Savvy business grads market themselves, products

Gone are the days of red circles around want ads in a newspaper. Technology has introduced creative ways to solicit and apply for jobs; companies list interview opportunities on websites, expanding the possibilities for employment by advertising nationwide. Now landing a job comes down to being able to stand out from the crowd and catch the eye of employers. In an increasingly competitive job market, students fresh out of college are finding it necessary to approach job-hunting in unconventional ways.

Innovative eBay item…

UM graduate Jason Kobrin completed a degree in Business Administration in May of 2003. Instead of mulling through openings for an appealing job, Kobrin took a novel approach by listing himself on eBay. The bidding started at $65,000 for one year of his work in any type of marketing or risk-assessment company.

Kobrin felt his creative initiative would give him a competitive edge that employers would translate to an ability to be inventive in his profession, making him an asset to any business.

“I saw that a guy sold the rights to his forehead for $37,000 for 30 days. After seeing that, I realized I have more to offer than just my forehead,” Kobrin said. “I understand that the best jobs in the industry are generally not at career fairs or even posted on websites.”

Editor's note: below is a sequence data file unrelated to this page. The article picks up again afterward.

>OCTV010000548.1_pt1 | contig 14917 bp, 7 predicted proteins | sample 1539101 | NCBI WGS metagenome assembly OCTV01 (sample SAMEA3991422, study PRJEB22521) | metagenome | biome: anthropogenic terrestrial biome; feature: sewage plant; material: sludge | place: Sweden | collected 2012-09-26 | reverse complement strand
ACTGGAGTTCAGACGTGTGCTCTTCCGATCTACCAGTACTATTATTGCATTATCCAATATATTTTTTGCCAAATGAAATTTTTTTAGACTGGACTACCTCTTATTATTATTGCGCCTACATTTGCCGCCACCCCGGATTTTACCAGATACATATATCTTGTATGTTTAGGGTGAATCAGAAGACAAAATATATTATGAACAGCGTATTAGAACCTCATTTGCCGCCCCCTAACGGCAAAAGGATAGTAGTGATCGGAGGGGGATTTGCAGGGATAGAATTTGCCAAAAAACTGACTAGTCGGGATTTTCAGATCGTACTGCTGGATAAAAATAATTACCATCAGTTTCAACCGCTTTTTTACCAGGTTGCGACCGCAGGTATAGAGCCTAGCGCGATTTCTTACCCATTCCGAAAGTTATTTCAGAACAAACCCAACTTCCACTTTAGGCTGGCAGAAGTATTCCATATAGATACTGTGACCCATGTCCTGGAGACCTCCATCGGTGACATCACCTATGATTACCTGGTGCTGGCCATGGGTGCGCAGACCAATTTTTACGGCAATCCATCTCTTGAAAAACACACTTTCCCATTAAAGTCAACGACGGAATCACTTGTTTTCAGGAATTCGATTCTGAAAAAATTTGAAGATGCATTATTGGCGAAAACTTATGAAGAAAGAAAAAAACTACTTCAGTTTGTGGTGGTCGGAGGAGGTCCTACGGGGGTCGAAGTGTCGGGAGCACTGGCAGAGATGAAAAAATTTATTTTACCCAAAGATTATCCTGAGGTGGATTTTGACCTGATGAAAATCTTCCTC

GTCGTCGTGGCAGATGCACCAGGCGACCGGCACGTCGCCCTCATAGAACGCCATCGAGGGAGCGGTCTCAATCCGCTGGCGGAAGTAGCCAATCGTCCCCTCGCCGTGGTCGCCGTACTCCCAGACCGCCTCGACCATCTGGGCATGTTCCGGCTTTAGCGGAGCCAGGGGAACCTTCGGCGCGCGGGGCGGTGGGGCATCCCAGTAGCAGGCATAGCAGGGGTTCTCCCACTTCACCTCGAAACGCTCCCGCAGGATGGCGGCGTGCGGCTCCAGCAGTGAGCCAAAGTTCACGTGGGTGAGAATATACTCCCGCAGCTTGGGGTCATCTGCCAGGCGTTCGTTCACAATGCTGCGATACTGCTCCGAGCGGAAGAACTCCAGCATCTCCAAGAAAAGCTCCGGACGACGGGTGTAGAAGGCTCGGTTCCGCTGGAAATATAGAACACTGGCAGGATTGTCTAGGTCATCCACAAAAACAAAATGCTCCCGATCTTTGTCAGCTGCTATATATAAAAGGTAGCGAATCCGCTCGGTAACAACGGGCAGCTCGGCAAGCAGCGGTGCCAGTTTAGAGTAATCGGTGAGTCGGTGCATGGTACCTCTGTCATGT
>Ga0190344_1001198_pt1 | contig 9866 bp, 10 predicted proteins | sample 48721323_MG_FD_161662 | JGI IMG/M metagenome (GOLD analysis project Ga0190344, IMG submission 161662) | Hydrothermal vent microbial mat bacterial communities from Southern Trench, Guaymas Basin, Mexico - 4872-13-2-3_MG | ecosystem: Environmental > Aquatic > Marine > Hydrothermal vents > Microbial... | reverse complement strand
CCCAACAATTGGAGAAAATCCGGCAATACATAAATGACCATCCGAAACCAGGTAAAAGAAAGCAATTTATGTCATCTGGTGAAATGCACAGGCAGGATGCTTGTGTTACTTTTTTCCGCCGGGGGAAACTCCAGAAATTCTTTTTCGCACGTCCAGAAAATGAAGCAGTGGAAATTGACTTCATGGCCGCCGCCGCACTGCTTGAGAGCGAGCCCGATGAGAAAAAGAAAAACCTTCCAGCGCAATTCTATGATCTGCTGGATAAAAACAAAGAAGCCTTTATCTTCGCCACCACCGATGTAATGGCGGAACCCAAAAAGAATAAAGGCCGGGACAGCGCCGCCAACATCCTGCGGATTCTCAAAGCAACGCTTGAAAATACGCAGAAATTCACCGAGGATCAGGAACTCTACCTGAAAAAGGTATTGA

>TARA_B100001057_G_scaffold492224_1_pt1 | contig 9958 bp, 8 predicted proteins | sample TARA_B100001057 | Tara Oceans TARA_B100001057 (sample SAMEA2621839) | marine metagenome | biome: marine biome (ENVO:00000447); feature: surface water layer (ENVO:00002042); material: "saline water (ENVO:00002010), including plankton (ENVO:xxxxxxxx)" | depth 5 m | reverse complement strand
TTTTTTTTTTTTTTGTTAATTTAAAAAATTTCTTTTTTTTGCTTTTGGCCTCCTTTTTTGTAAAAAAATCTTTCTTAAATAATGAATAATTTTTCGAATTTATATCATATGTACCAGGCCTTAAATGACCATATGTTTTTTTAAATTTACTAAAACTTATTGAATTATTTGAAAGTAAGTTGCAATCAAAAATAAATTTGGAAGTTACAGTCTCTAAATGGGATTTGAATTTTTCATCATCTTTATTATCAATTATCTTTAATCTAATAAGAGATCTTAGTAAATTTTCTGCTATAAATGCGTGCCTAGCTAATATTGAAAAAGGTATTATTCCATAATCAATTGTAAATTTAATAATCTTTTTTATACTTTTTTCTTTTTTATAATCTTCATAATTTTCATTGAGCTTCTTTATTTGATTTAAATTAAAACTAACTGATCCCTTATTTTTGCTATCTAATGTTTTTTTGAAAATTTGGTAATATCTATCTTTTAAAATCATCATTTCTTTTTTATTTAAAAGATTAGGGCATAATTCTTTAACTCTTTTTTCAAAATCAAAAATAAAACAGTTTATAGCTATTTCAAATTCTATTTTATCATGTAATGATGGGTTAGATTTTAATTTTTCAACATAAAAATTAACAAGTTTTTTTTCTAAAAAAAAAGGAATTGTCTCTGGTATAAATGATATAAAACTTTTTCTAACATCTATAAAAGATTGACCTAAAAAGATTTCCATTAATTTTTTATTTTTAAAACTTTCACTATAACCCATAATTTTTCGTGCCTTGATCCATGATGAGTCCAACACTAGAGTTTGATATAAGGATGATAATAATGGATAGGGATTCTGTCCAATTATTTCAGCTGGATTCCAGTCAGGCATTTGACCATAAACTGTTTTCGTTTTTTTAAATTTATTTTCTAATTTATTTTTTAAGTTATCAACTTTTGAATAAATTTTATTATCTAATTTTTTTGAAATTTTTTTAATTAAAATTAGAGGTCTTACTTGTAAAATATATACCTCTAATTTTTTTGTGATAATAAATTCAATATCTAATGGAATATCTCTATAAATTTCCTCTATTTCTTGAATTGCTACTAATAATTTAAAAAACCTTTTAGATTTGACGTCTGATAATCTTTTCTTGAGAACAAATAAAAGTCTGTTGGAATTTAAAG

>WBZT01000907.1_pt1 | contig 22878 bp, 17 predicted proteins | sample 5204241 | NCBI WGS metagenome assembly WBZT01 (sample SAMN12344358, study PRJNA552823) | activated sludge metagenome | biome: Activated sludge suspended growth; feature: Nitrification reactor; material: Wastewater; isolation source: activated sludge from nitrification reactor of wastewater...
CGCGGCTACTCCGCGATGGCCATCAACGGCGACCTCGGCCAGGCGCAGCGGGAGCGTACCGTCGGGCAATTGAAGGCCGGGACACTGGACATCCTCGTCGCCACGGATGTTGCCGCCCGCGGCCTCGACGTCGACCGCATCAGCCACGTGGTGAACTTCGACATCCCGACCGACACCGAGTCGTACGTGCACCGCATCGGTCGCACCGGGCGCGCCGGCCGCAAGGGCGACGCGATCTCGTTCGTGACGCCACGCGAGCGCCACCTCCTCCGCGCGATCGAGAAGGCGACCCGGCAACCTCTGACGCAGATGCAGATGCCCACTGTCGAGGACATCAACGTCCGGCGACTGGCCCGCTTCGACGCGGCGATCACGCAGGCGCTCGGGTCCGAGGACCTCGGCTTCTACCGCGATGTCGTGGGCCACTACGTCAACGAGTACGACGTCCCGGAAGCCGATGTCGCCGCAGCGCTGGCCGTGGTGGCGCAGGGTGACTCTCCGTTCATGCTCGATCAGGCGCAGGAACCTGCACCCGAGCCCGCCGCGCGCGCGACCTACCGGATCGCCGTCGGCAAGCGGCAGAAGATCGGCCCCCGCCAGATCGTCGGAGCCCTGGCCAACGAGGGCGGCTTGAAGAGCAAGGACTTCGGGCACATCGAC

Despite having 1,901 hits during the ten-day listing, no serious bidders surfaced. However, Kobrin received several emails that acknowledged his creativity and boldness. He even caught the attention of eBay President Bill Cobb, whose assistant informed Kobrin he was welcome to a job in their company.

Kobrin is finishing his MBA at Nova Southeastern University and is still looking for an enticing job; he may even re-list on eBay.

College Junktion: student produced

Others bypass the hiring process with innovative ideas and launch their own companies.

Just four months ago, five current UM students got an early start by launching their own business. is a web-based company that focuses on the needs of college students, including its auction website, College Junktion.

The company is made up of President and CEO Jason Baptiste, sophomore; Vice President Joel Glenn, junior; CFO Benjamin Horwitz, freshman; Head of Public and Media Relations Margaret Scott, freshman; and Director of Collegiate Relations Urie Norris, freshman.

EBay’s newest competitor, open only to college students with an “edu” email address, debuted the same day eBay upped listing prices. Listing prices on College Junktion are often free and never exceed $3. Allowing only student sellers could mean the possibility of transferring goods without shipping costs since items purchased can be picked up in person.

College Junktion is just the start for the young entrepreneurs of Future plans include social networking features, a partnership with StormPay, and a non-auction e-commerce website.

“Always be confident in your professional abilities and trust your intuition,” Scott said. “Your career should be on your terms.”

Stacey Arnold can be contacted at